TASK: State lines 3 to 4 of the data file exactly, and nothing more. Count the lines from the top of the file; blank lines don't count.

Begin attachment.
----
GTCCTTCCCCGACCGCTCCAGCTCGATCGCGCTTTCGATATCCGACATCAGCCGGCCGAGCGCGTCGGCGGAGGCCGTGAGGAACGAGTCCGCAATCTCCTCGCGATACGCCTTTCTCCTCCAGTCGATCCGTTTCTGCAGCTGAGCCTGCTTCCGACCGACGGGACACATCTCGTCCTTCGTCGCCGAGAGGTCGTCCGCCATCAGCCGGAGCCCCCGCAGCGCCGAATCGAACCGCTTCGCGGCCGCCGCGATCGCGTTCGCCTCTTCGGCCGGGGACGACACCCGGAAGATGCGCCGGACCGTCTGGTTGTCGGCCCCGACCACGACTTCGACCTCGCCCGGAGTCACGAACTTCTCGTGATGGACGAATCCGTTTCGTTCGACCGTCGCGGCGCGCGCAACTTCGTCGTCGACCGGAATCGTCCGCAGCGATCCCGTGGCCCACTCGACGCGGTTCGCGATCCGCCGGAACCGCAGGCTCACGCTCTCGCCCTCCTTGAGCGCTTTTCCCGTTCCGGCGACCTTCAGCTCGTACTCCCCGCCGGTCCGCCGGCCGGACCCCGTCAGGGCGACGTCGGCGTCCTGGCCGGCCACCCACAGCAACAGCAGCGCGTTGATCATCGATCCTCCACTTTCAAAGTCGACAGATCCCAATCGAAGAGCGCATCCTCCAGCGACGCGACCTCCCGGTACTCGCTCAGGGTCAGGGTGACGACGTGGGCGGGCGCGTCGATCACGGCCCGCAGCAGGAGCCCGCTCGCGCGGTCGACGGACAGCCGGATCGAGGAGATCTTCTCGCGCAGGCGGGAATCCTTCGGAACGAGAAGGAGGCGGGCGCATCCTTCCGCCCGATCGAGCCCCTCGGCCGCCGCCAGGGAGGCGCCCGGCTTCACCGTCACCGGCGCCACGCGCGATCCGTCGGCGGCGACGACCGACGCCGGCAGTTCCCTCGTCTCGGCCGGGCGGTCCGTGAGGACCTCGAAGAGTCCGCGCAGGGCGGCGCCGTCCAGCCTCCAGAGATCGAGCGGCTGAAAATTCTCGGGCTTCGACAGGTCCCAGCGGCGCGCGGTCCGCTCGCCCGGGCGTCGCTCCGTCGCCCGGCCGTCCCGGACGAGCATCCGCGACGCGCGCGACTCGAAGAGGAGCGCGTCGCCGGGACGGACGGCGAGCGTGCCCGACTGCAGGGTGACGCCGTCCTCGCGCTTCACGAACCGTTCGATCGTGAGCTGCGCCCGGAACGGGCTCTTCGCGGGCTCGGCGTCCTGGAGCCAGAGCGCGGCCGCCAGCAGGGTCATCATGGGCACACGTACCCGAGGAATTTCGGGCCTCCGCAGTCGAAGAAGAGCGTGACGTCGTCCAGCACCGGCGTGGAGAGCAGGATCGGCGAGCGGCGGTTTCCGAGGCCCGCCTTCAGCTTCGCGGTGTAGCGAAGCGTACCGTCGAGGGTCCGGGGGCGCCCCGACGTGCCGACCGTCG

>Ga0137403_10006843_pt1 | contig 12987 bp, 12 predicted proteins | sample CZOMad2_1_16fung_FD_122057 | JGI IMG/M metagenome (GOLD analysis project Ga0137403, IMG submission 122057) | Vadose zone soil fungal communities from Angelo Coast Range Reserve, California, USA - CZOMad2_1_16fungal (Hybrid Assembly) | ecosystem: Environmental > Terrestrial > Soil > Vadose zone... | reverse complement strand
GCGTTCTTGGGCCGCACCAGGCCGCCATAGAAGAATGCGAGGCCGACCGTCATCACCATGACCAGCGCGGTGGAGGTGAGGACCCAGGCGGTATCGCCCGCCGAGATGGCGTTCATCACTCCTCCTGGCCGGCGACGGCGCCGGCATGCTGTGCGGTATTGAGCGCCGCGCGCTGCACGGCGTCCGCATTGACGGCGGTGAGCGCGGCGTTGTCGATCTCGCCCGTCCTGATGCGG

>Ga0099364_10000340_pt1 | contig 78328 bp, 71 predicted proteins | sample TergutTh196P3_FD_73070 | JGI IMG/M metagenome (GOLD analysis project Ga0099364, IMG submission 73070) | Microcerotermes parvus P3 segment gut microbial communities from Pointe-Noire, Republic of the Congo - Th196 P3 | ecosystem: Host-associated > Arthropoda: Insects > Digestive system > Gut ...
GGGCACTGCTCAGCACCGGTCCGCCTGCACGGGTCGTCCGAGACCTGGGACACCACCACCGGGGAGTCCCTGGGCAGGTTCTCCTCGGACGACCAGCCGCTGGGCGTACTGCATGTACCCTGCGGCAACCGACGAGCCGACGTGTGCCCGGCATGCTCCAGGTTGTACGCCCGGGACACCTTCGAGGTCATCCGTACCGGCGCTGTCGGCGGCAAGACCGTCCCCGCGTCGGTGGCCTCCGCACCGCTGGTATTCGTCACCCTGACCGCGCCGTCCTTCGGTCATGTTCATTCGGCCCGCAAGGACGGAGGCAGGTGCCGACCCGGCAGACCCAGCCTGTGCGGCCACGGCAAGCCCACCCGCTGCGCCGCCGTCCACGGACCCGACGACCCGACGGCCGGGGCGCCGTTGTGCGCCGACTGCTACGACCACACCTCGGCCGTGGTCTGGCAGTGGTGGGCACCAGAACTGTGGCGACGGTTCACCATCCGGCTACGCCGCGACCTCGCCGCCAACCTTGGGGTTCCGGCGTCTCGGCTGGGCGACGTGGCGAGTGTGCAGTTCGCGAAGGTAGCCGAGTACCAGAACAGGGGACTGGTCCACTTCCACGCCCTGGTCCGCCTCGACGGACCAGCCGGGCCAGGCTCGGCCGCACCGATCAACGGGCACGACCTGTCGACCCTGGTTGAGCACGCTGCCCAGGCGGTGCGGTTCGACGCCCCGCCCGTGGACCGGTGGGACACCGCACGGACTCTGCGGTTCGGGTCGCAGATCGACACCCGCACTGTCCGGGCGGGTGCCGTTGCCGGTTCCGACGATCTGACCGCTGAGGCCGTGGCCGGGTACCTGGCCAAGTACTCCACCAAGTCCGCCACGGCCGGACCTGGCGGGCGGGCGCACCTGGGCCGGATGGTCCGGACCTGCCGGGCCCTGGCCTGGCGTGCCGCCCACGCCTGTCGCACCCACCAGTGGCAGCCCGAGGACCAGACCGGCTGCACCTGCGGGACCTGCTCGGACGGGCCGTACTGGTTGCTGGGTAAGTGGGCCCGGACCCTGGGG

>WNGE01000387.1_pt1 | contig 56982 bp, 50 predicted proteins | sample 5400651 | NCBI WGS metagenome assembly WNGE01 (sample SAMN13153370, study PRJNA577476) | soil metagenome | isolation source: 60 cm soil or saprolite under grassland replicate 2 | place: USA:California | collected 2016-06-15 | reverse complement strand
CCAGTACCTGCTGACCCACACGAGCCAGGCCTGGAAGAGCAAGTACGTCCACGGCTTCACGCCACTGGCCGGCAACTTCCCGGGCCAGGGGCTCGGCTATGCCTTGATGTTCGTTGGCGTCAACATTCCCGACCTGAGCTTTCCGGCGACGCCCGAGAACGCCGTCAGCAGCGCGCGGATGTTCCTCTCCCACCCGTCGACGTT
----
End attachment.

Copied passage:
GCGTTCTTGGGCCGCACCAGGCCGCCATAGAAGAATGCGAGGCCGACCGTCATCACCATGACCAGCGCGGTGGAGGTGAGGACCCAGGCGGTATCGCCCGCCGAGATGGCGTTCATCACTCCTCCTGGCCGGCGACGGCGCCGGCATGCTGTGCGGTATTGAGCGCCGCGCGCTGCACGGCGTCCGCATTGACGGCGGTGAGCGCGGCGTTGTCGATCTCGCCCGTCCTGATGCGG

>Ga0099364_10000340_pt1 | contig 78328 bp, 71 predicted proteins | sample TergutTh196P3_FD_73070 | JGI IMG/M metagenome (GOLD analysis project Ga0099364, IMG submission 73070) | Microcerotermes parvus P3 segment gut microbial communities from Pointe-Noire, Republic of the Congo - Th196 P3 | ecosystem: Host-associated > Arthropoda: Insects > Digestive system > Gut ...